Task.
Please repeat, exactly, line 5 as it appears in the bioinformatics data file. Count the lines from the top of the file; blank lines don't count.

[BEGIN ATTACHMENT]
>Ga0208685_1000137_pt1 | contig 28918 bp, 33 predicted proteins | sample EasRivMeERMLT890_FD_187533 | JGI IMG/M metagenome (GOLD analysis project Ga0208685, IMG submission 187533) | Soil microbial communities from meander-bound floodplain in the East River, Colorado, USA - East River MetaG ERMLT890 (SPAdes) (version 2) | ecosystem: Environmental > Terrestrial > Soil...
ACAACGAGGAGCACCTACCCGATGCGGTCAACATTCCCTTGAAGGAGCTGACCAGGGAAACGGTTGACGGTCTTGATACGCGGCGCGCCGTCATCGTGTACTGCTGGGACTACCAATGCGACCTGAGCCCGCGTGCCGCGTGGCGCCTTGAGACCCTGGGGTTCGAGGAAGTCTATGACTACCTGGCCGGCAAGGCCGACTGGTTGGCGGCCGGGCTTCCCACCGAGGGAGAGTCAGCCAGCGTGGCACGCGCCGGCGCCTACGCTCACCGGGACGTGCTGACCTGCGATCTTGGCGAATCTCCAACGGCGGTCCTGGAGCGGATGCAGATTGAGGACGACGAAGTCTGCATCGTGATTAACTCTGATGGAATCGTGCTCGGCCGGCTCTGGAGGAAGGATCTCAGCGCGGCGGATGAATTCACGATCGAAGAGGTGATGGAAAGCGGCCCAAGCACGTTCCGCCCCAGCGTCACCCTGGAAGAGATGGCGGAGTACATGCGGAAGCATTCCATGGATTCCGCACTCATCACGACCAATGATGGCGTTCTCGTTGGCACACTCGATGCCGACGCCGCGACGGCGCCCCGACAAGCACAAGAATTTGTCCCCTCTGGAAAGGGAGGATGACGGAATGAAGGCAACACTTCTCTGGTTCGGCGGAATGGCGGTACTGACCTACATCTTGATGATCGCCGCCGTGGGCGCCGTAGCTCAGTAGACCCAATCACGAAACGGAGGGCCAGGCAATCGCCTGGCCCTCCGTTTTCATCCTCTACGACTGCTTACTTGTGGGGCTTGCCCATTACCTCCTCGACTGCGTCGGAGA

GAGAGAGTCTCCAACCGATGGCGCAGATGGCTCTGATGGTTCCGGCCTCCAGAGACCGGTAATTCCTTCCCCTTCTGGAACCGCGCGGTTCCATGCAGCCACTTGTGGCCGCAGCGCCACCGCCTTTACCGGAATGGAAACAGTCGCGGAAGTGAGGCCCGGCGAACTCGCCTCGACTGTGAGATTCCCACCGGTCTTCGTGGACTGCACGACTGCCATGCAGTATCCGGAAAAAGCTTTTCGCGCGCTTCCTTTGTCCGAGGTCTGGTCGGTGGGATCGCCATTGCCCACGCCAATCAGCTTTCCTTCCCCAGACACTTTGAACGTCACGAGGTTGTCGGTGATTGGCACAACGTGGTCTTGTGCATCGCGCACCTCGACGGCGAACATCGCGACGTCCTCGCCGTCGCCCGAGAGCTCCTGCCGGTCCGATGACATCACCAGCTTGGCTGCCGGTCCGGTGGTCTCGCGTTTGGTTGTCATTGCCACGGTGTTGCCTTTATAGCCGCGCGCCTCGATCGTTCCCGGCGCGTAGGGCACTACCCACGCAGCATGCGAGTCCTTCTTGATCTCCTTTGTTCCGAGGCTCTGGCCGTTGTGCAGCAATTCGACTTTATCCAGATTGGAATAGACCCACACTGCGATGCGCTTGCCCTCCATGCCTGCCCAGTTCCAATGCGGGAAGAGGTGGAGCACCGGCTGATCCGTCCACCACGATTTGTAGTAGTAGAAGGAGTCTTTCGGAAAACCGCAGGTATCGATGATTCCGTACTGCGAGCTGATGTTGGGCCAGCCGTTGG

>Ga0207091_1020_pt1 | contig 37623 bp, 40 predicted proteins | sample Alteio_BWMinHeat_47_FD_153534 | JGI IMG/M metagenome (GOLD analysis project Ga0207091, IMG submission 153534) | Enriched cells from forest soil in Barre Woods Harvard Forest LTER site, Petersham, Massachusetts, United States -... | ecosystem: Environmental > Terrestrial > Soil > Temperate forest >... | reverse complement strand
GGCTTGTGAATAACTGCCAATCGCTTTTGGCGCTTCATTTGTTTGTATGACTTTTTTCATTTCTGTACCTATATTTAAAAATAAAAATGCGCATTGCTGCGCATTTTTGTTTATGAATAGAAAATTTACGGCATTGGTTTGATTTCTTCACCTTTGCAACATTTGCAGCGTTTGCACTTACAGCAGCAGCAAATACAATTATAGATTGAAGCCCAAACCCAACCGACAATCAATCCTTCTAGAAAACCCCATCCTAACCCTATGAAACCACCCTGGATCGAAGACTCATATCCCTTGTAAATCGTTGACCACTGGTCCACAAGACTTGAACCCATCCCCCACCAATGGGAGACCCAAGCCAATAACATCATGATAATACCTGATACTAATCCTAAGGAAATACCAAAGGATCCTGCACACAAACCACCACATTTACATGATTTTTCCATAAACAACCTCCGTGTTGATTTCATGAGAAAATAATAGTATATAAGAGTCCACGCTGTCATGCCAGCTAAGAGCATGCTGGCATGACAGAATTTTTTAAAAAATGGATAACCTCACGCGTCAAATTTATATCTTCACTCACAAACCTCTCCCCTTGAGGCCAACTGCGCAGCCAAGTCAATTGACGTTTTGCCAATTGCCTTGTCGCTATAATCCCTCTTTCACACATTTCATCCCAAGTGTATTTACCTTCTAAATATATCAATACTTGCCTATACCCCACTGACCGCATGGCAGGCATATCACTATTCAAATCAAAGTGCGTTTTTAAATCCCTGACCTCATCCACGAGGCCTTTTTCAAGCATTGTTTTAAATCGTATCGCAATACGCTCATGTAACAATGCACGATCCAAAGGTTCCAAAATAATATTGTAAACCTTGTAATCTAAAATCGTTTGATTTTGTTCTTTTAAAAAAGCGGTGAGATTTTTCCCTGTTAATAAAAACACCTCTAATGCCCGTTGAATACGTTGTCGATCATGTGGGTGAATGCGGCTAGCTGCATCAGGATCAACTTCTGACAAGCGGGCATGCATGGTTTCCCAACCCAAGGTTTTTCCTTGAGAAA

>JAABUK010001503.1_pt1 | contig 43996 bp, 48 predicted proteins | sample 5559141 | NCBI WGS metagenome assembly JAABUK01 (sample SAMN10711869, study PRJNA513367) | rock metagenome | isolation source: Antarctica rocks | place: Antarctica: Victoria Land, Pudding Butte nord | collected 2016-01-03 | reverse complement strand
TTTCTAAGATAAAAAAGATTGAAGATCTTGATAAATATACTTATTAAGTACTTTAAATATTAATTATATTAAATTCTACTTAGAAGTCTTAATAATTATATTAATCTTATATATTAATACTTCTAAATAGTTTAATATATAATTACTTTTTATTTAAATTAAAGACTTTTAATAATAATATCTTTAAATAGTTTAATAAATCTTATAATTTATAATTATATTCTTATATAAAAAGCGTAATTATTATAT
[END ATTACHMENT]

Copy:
GGCTTGTGAATAACTGCCAATCGCTTTTGGCGCTTCATTTGTTTGTATGACTTTTTTCATTTCTGTACCTATATTTAAAAATAAAAATGCGCATTGCTGCGCATTTTTGTTTATGAATAGAAAATTTACGGCATTGGTTTGATTTCTTCACCTTTGCAACATTTGCAGCGTTTGCACTTACAGCAGCAGCAAATACAATTATAGATTGAAGCCCAAACCCAACCGACAATCAATCCTTCTAGAAAACCCCATCCTAACCCTATGAAACCACCCTGGATCGAAGACTCATATCCCTTGTAAATCGTTGACCACTGGTCCACAAGACTTGAACCCATCCCCCACCAATGGGAGACCCAAGCCAATAACATCATGATAATACCTGATACTAATCCTAAGGAAATACCAAAGGATCCTGCACACAAACCACCACATTTACATGATTTTTCCATAAACAACCTCCGTGTTGATTTCATGAGAAAATAATAGTATATAAGAGTCCACGCTGTCATGCCAGCTAAGAGCATGCTGGCATGACAGAATTTTTTAAAAAATGGATAACCTCACGCGTCAAATTTATATCTTCACTCACAAACCTCTCCCCTTGAGGCCAACTGCGCAGCCAAGTCAATTGACGTTTTGCCAATTGCCTTGTCGCTATAATCCCTCTTTCACACATTTCATCCCAAGTGTATTTACCTTCTAAATATATCAATACTTGCCTATACCCCACTGACCGCATGGCAGGCATATCACTATTCAAATCAAAGTGCGTTTTTAAATCCCTGACCTCATCCACGAGGCCTTTTTCAAGCATTGTTTTAAATCGTATCGCAATACGCTCATGTAACAATGCACGATCCAAAGGTTCCAAAATAATATTGTAAACCTTGTAATCTAAAATCGTTTGATTTTGTTCTTTTAAAAAAGCGGTGAGATTTTTCCCTGTTAATAAAAACACCTCTAATGCCCGTTGAATACGTTGTCGATCATGTGGGTGAATGCGGCTAGCTGCATCAGGATCAACTTCTGACAAGCGGGCATGCATGGTTTCCCAACCCAAGGTTTTTCCTTGAGAAA